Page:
Around this same time a childhood acquaintance, long since socially separated from my life, reappeared long enough to introduce me to his country music entertainment friend, Alex Houston. From this introduction I learned this acquaintance, Ray Myers and his wife, Regina, are alleged pedophiles who reportedly sexually molested Cathy's daughter and their own children. It seemed that Houston was looking for someone with international business negotiating skills who could assist him in putting together a large enough sales deal to finance a manufacturing operation. After spending a few days of complimentary consulting time with him, I had made some rather interesting and intriguing observations about the man and his ideas. First of all, Houston did have a legitimate, potentially profitable idea concerning the manufacture of an electrical capacitor device that could increase energy efficiency for large industrial consumers. Secondly, Houston favorably impressed me as a calculated risk-taker. Thirdly, Houston agreed to finance my production of a marketing plan for presentation to potential foreign buyers. And finally, Houston agreed that I would run the company as President, if and when I sold that plan, I thought. "No problem!"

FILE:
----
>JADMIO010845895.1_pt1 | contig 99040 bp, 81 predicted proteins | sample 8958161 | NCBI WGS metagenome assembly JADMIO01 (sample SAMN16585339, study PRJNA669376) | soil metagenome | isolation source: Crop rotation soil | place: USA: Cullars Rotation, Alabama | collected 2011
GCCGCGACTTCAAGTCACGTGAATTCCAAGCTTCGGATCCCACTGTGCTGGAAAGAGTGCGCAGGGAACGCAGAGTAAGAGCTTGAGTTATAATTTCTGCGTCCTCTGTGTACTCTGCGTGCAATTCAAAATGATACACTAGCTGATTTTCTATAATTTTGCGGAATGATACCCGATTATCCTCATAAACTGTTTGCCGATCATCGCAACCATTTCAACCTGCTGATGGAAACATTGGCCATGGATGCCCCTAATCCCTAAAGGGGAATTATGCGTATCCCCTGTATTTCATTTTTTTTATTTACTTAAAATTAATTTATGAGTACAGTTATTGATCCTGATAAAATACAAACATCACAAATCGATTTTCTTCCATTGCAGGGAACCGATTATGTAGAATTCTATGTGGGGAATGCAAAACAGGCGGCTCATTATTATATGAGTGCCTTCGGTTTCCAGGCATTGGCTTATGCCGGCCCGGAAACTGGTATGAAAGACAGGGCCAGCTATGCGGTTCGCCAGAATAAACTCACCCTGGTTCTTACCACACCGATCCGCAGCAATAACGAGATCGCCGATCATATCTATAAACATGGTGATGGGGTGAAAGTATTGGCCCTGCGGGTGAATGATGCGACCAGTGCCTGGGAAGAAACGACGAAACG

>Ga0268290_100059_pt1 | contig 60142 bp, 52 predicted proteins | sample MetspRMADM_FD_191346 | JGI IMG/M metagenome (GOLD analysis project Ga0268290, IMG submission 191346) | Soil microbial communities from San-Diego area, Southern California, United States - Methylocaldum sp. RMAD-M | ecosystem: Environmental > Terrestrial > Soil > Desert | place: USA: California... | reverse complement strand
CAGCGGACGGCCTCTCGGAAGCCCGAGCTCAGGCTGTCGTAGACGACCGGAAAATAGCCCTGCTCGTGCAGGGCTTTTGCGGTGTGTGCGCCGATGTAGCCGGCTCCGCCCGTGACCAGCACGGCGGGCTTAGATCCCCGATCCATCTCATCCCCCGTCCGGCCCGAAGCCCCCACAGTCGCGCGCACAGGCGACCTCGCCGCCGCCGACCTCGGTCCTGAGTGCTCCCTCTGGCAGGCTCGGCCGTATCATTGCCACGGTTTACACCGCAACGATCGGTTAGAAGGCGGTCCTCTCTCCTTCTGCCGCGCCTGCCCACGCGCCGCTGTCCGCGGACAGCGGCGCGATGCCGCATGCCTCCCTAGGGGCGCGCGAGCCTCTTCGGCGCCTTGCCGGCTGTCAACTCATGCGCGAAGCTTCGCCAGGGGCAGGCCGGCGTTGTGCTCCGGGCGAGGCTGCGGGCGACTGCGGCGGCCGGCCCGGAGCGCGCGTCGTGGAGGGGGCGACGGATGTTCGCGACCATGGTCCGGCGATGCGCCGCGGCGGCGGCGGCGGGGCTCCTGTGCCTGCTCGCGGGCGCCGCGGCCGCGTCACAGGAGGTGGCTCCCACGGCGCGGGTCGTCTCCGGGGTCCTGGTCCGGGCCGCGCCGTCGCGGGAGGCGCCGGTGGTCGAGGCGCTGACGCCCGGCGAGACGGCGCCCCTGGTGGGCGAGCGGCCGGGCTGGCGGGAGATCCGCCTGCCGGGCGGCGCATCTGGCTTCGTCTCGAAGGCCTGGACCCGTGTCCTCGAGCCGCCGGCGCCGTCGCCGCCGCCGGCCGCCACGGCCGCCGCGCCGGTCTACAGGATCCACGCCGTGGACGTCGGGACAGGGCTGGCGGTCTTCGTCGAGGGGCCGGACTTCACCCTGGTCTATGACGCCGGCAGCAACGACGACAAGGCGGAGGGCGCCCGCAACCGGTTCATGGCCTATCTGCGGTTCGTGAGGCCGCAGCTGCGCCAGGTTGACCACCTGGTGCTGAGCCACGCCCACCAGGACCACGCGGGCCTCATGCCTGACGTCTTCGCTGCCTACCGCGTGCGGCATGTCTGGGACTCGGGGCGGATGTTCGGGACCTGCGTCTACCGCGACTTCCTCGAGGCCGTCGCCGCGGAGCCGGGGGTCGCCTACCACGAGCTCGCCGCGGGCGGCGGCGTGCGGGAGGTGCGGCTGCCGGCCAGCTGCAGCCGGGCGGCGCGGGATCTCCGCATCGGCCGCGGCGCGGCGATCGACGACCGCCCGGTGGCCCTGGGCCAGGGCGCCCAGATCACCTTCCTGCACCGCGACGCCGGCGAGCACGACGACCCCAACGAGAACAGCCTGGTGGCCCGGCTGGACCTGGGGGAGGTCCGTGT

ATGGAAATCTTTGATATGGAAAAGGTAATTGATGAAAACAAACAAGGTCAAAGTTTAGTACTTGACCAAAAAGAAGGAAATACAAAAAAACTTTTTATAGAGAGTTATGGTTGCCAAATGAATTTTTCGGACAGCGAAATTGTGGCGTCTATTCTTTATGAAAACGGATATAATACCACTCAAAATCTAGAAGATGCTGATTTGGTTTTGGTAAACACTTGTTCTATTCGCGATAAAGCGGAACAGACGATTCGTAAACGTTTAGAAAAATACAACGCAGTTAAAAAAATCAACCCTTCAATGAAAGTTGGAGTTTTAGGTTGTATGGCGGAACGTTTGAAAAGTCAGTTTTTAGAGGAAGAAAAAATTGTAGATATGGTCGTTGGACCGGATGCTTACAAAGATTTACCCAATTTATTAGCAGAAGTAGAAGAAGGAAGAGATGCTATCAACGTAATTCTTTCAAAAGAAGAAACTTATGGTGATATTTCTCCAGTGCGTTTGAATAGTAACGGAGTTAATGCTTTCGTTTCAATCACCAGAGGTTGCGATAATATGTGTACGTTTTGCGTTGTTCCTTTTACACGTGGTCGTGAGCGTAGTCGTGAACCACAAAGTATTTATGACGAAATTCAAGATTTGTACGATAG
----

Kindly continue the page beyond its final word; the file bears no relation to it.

The intriguing part of this «budding» relationship was my awareness of Houston's propensity for dishonesty. I felt an urgent need for legal advice on how to insure contractual protection from Houston. Within days, Houston and I had conceptually and contractually agreed to start up the business. I designed a logo and assigned the name UniPhayse. The contracts we entered bound both of us to our respective areas of commitment and was iron clad. Houston's willingness to participate in my legal protection maneuver further perplexed me, because of the obvious 'honesty type" clauses contained in the agreement. At the time, in my mind, I had determined that if Houston could "keep it clean" and perform his role, we would be able lo make this company successful. If not, I owned the company lock, stock, and barrel and could still make it work.